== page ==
By the time he reached age twelve, he already had a reputation for being a troublemaker in school. His explosive temper often put him at odds with other students in the class but he always seemed to catch the blame for any confrontations that began between him and other students, whether it was really his fault or not. With a small, facetious smirk, he will still recall the punishments that were handed down to him by teachers and administrators, though he has no interest in explaining why he always caught the blame. He has often speculated with his wife that part of the reason he was such a troublemaker in school had to do with his own boredom. Though smart, Joseph's grades when he attended school did not accurately portray his own intelligence. He has, from time to time, wondered if he would have benefited from being pushed forward by a grade or two like he will eventually argue for with his own son.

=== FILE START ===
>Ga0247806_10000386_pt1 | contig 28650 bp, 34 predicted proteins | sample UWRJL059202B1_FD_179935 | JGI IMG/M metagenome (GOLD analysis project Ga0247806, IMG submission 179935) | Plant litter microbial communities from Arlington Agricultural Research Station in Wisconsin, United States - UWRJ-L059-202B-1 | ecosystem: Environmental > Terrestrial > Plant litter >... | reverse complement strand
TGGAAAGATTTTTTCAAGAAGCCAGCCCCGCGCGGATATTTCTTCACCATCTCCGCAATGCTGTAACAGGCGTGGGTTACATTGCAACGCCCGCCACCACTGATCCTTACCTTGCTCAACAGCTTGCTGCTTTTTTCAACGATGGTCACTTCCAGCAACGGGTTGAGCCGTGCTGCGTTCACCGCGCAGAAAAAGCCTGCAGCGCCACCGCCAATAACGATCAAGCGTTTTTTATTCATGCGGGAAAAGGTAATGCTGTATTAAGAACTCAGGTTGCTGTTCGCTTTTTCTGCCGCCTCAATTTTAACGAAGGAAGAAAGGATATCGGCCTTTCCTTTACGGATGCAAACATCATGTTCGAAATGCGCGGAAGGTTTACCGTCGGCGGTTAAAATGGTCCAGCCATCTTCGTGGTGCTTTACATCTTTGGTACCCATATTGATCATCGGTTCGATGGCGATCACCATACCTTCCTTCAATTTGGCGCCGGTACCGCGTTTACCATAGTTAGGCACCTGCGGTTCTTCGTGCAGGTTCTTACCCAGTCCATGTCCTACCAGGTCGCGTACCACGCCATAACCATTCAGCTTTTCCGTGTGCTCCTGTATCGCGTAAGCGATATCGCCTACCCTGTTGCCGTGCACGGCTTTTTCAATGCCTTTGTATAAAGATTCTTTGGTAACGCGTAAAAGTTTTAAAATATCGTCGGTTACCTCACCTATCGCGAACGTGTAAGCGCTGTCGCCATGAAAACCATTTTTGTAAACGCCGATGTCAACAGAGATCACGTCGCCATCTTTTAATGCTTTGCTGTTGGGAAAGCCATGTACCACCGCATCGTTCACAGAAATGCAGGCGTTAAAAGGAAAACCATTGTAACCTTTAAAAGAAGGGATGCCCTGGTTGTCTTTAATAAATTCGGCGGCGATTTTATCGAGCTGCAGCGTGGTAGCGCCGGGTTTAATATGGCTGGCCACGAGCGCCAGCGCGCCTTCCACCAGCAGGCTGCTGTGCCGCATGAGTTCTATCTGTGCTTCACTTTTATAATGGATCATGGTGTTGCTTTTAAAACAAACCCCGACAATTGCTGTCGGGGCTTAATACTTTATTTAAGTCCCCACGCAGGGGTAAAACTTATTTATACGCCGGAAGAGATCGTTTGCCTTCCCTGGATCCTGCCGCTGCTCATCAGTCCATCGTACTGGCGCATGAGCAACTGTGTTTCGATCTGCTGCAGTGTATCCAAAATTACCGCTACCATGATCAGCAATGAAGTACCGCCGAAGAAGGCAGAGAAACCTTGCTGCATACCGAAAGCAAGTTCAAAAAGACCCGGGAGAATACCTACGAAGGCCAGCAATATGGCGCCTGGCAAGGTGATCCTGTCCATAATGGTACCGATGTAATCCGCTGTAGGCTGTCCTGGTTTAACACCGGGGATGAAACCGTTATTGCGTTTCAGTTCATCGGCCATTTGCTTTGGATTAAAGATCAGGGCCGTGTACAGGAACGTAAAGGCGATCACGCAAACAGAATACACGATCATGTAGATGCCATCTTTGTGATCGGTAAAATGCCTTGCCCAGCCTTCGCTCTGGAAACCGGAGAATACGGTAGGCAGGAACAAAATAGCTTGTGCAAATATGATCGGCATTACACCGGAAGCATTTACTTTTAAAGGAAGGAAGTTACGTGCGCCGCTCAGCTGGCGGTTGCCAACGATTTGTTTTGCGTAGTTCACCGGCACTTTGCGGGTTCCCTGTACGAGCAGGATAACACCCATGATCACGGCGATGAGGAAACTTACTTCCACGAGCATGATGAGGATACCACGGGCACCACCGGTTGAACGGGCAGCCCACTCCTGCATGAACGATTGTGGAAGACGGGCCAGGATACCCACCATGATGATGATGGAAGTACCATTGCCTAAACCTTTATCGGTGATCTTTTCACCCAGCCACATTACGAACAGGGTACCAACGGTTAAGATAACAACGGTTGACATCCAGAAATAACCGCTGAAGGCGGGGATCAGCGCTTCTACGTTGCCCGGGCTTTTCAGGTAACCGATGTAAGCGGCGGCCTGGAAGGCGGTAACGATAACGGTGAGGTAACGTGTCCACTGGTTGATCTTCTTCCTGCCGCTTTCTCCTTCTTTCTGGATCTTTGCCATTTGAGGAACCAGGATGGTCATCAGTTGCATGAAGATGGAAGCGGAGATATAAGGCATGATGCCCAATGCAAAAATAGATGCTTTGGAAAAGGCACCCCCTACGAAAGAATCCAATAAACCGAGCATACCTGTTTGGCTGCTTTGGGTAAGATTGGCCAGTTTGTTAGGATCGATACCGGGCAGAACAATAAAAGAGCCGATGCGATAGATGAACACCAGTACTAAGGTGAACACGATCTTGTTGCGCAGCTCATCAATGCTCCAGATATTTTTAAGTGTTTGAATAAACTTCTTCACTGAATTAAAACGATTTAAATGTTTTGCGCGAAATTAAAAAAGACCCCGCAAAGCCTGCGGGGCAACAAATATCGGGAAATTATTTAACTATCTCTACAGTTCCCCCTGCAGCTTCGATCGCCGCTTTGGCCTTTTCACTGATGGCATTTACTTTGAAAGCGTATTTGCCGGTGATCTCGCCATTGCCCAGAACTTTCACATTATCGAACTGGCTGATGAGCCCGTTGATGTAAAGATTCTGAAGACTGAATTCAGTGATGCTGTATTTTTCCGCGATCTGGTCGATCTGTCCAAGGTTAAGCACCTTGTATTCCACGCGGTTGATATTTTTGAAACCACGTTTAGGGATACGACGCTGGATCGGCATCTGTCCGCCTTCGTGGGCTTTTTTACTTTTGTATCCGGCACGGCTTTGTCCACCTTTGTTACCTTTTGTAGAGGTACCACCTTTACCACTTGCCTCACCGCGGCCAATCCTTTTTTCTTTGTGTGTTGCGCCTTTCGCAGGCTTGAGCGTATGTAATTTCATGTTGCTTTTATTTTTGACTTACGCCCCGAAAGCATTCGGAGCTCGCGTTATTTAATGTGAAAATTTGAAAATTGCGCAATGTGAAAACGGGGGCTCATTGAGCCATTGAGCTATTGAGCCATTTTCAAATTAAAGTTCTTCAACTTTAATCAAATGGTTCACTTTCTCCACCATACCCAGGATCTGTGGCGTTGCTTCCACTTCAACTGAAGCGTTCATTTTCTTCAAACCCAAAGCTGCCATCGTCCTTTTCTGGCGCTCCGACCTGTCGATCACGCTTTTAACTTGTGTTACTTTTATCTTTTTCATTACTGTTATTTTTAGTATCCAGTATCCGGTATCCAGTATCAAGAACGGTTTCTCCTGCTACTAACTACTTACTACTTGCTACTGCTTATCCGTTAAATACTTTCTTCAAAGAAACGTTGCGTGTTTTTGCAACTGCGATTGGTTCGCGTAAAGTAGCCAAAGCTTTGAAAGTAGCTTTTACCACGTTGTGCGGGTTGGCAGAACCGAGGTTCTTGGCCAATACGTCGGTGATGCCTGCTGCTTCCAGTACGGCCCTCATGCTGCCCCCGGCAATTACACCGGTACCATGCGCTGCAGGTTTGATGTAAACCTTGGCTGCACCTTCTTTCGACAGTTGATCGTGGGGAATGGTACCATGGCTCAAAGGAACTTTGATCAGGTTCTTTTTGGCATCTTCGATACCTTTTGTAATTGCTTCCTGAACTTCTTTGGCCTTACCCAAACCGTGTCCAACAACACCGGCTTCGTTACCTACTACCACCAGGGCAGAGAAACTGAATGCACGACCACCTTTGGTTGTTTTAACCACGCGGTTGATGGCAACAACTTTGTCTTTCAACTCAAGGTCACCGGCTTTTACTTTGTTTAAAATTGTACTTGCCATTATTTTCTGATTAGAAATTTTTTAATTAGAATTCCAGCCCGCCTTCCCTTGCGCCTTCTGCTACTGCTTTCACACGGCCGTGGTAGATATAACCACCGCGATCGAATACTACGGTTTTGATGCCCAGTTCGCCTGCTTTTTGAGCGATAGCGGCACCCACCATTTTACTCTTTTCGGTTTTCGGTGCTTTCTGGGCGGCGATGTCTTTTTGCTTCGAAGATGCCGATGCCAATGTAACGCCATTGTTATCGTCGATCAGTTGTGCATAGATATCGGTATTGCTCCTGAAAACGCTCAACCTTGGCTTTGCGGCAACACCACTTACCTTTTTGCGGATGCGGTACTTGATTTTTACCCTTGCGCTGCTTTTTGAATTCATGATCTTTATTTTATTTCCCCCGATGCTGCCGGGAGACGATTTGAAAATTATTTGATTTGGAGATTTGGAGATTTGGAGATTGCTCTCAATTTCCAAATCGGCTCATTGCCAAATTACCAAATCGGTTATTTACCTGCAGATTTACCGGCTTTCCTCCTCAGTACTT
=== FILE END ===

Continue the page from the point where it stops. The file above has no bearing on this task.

It was that same year that his Dad ended up in a misunderstanding that would end with him incarcerated and the family struggling to survive. An accident on the factory floor potentially threatened the continuation of Hunsaker Steel as an operational factory and the foreman on duty hurried to find some sort of scapegoat to pin the mess on. As Francis Tierney had worked back-to-back shifts without authorization for the extended time on duty, he made an easy target for the blame. The accusation of negligence resulted in Francis Tierney being let go from his job at the factory and eventually arrested for the death that had resulted. Though he maintained his innocence, the family was limited financially and could not afford a lawyer with enough knowledge of both Hunsaker Steel's operational practices and know-how when it came to the law to put up a good enough fight to help Francis successfully prove his innocence.